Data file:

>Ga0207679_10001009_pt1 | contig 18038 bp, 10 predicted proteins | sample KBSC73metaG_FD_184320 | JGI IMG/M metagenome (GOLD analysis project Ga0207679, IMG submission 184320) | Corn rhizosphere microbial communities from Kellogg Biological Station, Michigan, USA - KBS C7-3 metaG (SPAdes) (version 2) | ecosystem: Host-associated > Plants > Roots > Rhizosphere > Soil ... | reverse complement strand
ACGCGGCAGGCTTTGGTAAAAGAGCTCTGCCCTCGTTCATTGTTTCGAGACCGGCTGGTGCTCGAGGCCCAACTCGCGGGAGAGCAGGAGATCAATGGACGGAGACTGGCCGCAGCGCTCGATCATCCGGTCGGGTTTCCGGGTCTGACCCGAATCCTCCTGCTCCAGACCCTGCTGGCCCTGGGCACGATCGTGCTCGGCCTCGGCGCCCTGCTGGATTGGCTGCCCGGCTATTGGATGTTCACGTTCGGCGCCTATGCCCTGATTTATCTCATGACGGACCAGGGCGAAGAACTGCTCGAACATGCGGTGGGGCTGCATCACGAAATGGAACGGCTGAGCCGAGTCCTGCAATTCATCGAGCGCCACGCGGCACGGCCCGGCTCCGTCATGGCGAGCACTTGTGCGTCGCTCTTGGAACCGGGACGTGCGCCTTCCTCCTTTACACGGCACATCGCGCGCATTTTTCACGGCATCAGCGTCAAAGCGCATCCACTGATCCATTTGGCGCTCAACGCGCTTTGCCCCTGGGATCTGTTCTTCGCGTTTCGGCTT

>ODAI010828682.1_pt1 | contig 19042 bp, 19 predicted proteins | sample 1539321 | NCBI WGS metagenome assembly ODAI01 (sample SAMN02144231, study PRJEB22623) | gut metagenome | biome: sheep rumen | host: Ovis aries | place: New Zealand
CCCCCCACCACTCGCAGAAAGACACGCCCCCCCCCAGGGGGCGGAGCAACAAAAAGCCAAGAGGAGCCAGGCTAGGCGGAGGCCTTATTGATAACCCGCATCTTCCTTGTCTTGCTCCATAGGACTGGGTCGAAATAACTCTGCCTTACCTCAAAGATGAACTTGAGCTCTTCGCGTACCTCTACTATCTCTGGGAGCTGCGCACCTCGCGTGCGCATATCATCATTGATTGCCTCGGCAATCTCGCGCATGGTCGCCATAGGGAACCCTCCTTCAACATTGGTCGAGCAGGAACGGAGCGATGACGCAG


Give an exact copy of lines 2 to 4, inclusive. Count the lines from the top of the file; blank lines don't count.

ACGCGGCAGGCTTTGGTAAAAGAGCTCTGCCCTCGTTCATTGTTTCGAGACCGGCTGGTGCTCGAGGCCCAACTCGCGGGAGAGCAGGAGATCAATGGACGGAGACTGGCCGCAGCGCTCGATCATCCGGTCGGGTTTCCGGGTCTGACCCGAATCCTCCTGCTCCAGACCCTGCTGGCCCTGGGCACGATCGTGCTCGGCCTCGGCGCCCTGCTGGATTGGCTGCCCGGCTATTGGATGTTCACGTTCGGCGCCTATGCCCTGATTTATCTCATGACGGACCAGGGCGAAGAACTGCTCGAACATGCGGTGGGGCTGCATCACGAAATGGAACGGCTGAGCCGAGTCCTGCAATTCATCGAGCGCCACGCGGCACGGCCCGGCTCCGTCATGGCGAGCACTTGTGCGTCGCTCTTGGAACCGGGACGTGCGCCTTCCTCCTTTACACGGCACATCGCGCGCATTTTTCACGGCATCAGCGTCAAAGCGCATCCACTGATCCATTTGGCGCTCAACGCGCTTTGCCCCTGGGATCTGTTCTTCGCGTTTCGGCTT

>ODAI010828682.1_pt1 | contig 19042 bp, 19 predicted proteins | sample 1539321 | NCBI WGS metagenome assembly ODAI01 (sample SAMN02144231, study PRJEB22623) | gut metagenome | biome: sheep rumen | host: Ovis aries | place: New Zealand
CCCCCCACCACTCGCAGAAAGACACGCCCCCCCCCAGGGGGCGGAGCAACAAAAAGCCAAGAGGAGCCAGGCTAGGCGGAGGCCTTATTGATAACCCGCATCTTCCTTGTCTTGCTCCATAGGACTGGGTCGAAATAACTCTGCCTTACCTCAAAGATGAACTTGAGCTCTTCGCGTACCTCTACTATCTCTGGGAGCTGCGCACCTCGCGTGCGCATATCATCATTGATTGCCTCGGCAATCTCGCGCATGGTCGCCATAGGGAACCCTCCTTCAACATTGGTCGAGCAGGAACGGAGCGATGACGCAG